Harley-Davidson’s race legacy was rooted in its dirt-track racers. To stay competitive for the number one plate, they introduced the OHV XR for road-racing circuits in 1970. Icons like Mert Lawwill and Cal Rayborn raced the XR-TT, a nod to Tourist Trophy racing, featuring a classic design with high pipes, a long tank, and a full fairing for a streamlined profile.
Over time, the XR road-racing program phased out, but Harley-Davidson paid tribute with the XLCH café-style bike in the late ’70s, designed by Willie G. Davidson.
This particular unit is a 1991 Sportster frame with a powder-coated finish. It boasts a bespoke S&S 100/120 engine, known for their expertise in Harley-Davidson-style V-Twins. Equipped with a 45 Mikuni carburetor and a Zipper’s Zip-Rack 5-speed transmission, it offers upgraded Paioli forks, 18-inch wheels, and Harley-Davidson 4-piston calipers.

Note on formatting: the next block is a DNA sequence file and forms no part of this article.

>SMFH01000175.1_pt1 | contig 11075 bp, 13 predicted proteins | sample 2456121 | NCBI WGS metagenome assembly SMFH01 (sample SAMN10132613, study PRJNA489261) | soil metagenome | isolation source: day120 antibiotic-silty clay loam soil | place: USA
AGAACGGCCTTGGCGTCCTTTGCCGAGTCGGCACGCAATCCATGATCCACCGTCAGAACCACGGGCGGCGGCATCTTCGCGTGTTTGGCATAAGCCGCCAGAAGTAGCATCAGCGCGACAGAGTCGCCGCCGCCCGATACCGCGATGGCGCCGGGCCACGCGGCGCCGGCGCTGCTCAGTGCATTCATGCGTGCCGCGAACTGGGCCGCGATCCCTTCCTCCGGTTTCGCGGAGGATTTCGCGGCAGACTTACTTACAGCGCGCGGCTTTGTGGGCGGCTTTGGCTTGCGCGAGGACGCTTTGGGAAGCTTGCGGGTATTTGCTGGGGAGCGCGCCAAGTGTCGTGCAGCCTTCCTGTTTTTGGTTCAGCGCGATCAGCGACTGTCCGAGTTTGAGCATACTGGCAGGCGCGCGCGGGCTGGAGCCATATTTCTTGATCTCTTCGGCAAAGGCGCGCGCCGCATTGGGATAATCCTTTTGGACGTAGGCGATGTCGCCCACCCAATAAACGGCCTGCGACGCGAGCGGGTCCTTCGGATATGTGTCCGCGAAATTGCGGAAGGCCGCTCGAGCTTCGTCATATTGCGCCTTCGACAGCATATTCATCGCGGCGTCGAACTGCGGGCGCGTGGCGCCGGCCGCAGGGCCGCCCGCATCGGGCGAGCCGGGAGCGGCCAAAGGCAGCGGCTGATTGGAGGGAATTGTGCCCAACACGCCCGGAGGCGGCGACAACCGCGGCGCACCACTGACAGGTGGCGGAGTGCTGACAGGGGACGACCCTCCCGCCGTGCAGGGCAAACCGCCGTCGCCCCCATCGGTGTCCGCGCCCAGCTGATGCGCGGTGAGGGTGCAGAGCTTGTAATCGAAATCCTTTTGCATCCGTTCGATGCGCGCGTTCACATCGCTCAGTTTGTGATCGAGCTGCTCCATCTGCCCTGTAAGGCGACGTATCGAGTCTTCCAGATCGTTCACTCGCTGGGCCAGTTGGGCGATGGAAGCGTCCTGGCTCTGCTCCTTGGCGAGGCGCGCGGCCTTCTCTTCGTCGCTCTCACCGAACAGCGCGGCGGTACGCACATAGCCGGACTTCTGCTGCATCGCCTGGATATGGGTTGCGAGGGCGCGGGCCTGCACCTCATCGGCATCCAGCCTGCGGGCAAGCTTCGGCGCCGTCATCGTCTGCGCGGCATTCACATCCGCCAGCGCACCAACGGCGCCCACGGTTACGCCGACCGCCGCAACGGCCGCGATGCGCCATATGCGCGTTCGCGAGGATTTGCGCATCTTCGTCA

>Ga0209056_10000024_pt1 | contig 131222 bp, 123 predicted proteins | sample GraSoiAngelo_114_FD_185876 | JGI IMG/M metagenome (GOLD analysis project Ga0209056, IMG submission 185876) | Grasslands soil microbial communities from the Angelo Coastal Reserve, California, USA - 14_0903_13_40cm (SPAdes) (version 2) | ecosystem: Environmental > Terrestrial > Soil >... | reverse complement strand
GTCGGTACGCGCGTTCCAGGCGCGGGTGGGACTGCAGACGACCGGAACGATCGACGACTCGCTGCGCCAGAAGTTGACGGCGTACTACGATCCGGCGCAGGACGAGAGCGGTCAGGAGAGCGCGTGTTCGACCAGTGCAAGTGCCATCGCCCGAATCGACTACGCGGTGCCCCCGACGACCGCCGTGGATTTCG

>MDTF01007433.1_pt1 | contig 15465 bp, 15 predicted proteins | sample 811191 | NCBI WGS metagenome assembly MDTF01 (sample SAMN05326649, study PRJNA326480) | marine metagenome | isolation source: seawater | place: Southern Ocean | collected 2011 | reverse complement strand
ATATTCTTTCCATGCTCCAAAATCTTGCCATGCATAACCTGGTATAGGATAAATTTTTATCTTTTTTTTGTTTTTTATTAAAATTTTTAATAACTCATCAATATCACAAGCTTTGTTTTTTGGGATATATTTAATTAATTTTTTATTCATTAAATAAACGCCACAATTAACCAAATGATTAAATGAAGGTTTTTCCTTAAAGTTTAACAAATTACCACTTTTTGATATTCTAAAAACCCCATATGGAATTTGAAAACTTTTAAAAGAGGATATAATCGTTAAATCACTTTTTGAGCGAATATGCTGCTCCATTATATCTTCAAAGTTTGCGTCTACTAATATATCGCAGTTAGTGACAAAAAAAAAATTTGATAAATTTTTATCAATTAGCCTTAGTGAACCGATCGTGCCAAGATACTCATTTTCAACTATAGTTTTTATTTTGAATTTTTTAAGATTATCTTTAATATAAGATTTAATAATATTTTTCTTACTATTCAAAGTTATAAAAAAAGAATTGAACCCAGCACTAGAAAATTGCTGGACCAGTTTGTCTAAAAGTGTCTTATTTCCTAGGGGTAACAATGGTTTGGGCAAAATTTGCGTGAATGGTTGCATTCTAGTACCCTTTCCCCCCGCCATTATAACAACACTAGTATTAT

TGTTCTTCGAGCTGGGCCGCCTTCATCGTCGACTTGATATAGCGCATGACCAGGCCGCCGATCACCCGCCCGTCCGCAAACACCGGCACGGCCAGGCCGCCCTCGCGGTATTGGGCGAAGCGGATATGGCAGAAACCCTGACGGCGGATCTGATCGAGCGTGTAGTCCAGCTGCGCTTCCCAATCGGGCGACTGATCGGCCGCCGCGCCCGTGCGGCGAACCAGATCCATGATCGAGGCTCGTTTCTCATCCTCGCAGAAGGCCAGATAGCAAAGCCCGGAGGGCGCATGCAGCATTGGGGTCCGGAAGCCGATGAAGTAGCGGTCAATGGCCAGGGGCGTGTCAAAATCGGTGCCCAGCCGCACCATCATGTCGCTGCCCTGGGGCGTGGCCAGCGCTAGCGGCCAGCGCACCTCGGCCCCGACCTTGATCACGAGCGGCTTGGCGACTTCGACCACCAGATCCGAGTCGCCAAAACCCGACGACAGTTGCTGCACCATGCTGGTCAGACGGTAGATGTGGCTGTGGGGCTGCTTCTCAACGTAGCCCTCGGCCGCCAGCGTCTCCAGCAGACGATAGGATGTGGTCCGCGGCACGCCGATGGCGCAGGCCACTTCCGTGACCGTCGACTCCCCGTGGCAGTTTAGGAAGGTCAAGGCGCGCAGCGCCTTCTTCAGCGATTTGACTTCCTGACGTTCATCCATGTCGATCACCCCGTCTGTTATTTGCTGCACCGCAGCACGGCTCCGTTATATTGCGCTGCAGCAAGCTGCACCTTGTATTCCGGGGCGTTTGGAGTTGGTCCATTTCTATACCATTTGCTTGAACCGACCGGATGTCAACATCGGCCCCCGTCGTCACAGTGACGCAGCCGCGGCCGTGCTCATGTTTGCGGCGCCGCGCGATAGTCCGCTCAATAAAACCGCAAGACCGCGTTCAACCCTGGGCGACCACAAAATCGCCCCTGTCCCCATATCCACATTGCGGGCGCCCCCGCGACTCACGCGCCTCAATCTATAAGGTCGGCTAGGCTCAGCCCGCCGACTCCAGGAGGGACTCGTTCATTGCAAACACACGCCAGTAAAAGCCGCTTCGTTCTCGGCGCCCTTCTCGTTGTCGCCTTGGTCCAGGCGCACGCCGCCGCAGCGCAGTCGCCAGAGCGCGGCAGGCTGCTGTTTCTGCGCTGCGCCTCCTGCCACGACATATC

The XR-TT look is completed with a SuperTrapp stainless-steel high exhaust system. OMP controls and Storz rear-set units enhance the handlebars and foot controls, respectively, resulting in a total weight of 450 pounds.